The film took us so gently on a physical journey through the garden space, a mental journey through its history but also on an emotional journey – as we descended the space of the garden we explored some of the […]
Artists Film - a-n The Artists Information Company
A selection of the week’s best shows, including: Anya Lewin’s haunted memories of Jewish life at John Hansard Gallery, Southampton, Freya Dooley’s multi-channel sound installation at Eastside Projects, Birmingham, plus influential feminist artists, activists and collectives question patriarchal systems at Backlit, Nottingham.
The American artist was known for her taboo-busting work around sex, gender and the body, and received a Golden Lion lifetime achievement award at the 2017 Venice Biennale.
The Glasgow-based artist is the tenth recipient of the annual moving image prize for artists, named after the Orcadian filmmaker and poet.
The filmmaker who was a central figure in the 1960s New York avant-garde scene and worked with Andy Warhol, Yoko Ono and Allen Ginsberg, has died aged 96.
Recommended shows from across the UK, including: Hardeep Pandhal’s video installation and drawings at the New Art Exchange, Nottingham, Nigel Cooke’s paintings at the Jerwood Gallery, Hastings, and Helen Sear’s video, photography and sound at Impressions Gallery, Bradford.
French-Moroccan artist Bouchra Khalili is known for her deeply researched film installations that explore discourses of resistance against a legacy of colonialism and imperialism. Fisun Güner discovers what motivates her films and why exhibiting in galleries resonates with the ancient Moroccan tradition of Al-Halqa – storytelling in a public space.
Five recommended shows from across the UK, including: William Kentridge at The Whitworth, Manchester, ‘All I Know Is What’s On The Internet’ at The Photographers’ Gallery, London, and drawn portraiture at The Drawing Gallery, London.
Five recommended shows from across the UK, including: Christine Ay Tjoe’s painting and drawing at White Cube Bermondsey, London; Cécile B. Evans’ Brutalist film installation at Tramway, Glasgow; and Lorenzo Lotto’s portraits, National Gallery, London.
Five a-n News writers based in Eastbourne, Leeds, London and Glasgow pick the top five UK exhibitions they’ve seen this year.
Five recommended shows from across the UK, including: Martin Creed’s new solo exhibition at Hauser and Wirth, London; Moon Kyungwon and Jeon Joonho’s new film commission at Tate Liverpool; and a retrospective of Margaret Tait’s films at GoMA, Glasgow.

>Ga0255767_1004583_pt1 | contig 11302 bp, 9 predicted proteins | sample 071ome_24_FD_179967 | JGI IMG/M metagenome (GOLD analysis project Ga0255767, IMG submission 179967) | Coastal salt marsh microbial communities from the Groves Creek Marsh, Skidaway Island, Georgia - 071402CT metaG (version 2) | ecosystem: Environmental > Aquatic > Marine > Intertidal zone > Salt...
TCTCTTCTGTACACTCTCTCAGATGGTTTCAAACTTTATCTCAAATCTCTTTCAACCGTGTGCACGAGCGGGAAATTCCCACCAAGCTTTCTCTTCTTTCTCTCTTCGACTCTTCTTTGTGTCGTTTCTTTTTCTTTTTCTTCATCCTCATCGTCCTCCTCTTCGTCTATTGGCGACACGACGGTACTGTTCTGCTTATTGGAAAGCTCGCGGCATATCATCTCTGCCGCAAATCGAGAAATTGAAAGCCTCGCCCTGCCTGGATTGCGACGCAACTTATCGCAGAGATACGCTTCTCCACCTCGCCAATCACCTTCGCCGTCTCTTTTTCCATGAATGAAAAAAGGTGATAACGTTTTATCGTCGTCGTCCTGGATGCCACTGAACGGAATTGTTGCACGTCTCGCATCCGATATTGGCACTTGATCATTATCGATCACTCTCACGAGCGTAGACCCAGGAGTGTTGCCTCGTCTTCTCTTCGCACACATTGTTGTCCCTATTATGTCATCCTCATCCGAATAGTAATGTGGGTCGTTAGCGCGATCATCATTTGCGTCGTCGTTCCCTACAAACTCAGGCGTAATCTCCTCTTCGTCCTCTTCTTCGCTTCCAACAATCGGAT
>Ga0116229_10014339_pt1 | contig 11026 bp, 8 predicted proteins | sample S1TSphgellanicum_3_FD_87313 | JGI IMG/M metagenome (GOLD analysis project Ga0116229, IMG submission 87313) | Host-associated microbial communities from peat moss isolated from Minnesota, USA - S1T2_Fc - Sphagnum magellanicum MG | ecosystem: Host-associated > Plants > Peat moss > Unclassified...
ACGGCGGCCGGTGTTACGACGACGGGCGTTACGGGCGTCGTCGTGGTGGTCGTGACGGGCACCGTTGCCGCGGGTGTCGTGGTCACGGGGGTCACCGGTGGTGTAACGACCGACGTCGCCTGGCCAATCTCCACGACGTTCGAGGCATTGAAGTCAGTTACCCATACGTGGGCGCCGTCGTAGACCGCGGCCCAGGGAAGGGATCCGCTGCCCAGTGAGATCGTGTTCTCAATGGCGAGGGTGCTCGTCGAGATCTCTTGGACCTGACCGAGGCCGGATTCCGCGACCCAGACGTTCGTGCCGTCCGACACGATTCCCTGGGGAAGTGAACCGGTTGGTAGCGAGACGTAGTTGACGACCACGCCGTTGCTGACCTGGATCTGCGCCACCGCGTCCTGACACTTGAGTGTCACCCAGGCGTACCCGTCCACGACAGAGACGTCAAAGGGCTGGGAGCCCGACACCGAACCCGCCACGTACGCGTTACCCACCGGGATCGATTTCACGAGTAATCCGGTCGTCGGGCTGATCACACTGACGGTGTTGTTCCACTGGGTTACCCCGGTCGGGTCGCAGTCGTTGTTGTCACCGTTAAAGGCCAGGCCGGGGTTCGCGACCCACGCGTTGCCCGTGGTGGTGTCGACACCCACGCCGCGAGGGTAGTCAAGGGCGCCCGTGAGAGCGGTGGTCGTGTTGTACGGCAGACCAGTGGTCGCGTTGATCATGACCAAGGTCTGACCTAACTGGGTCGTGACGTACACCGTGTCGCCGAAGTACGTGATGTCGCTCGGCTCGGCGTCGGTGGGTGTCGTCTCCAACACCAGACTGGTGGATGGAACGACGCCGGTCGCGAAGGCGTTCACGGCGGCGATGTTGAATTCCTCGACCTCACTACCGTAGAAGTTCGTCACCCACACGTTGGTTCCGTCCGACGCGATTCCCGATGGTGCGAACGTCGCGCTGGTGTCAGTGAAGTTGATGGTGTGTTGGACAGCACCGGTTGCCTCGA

The prize’s jury praised the way the artist explores lived experience “as mediated through technologies and histories”.
The Glasgow-based artist has had a high-profile 2018, with a survey show earlier in the year, a nomination for the Jarman Award, and a forthcoming solo exhibition at Dundee Contemporary Arts. Jessica Ramm talks to her about practice, ethics and new work that aims to counteract commercial and patriarchal depictions of love, pleasure and bodies.
Newcastle-based Mani Kambo uses religious rituals inspired by her Sikh upbringing in work that straddles film installation and performance, as well as screenings and cyanotype printing. Richard Taylor talks to the artist, who is one of 25 a-n members recently awarded a mentoring bursary.
This week’s selection from a-n’s busy Events section, featuring exhibitions and events posted by a-n members, includes selections from Bolton, London and Southampton.
For the inaugural York Mediale festival, which presents work by artists who incorporate technology in their practices, female digital artists and activists Deep Lab tackle the ‘invisibility’ of refugees with a video work projected on York’s city walls. Laura Davidson reports.
This year’s exhibition at Tate Britain is dominated by film from all four nominees – Forensic Architecture, Naeem Mohaiemen, Charlotte Prodger and Luke Willis Thompson. Fisun Güner applauds a strong shortlist and compelling exhibition.
Five recommended shows from across the UK, including: Polly Apfelbaum’s large-scale site-specific works at Ikon, Birmingham, a new film by Ulla von Brandenburg at Whitechapel Gallery, London, and works by three collaborative duos in Inverness.
Artist Fiona MacDonald’s Feral Practice is an established mode of visual art production that acts as a conduit between human and non-human interaction. From the sonification of mushrooms to the filming of wood ants, her practice is wide ranging. Richard Taylor finds out more.
Five recommended shows from across the UK, with exhibitions in Cardiff, London, Newcastle, Manchester and North Uist.
London-based artist Onyeka Igwe has mined colonial-era archives for three new films inspired by all-women protests against British rule in west Africa, currently showing together in the solo exhibition ‘No Dance, No Palaver’, in Hawick, Scotland. She discusses the spectre of the ‘colonial gaze’ and the ethics of archive research with Sonya Dyer.
15 short films have been selected for the competition which showcases new cinema and artists’ moving image, with the winner receiving a £1,000 cash prize.
I’ ve been busy interviewing a resident of one the seven houses now comprising Kearsney Court, which was completed around 1900 as a residence for Edward Percy Barlow, the owner of Wiggins Teape, a paper manufacture. (Barlow is mentioned in Watermark, a Dover Arts […]
Seven artists in total, including one collaborative partnership, have been shortlisted for the £10,000 prize which celebrates the work of the UK’s artist filmmakers.
The micro-organisation Somewhere (just me & Nina Pope, usually) is now three years into an epic programme of distribution and engagement work with our feature film, The Closer We Get, which premiered in spring 2015 at Hot Docs in Canada […]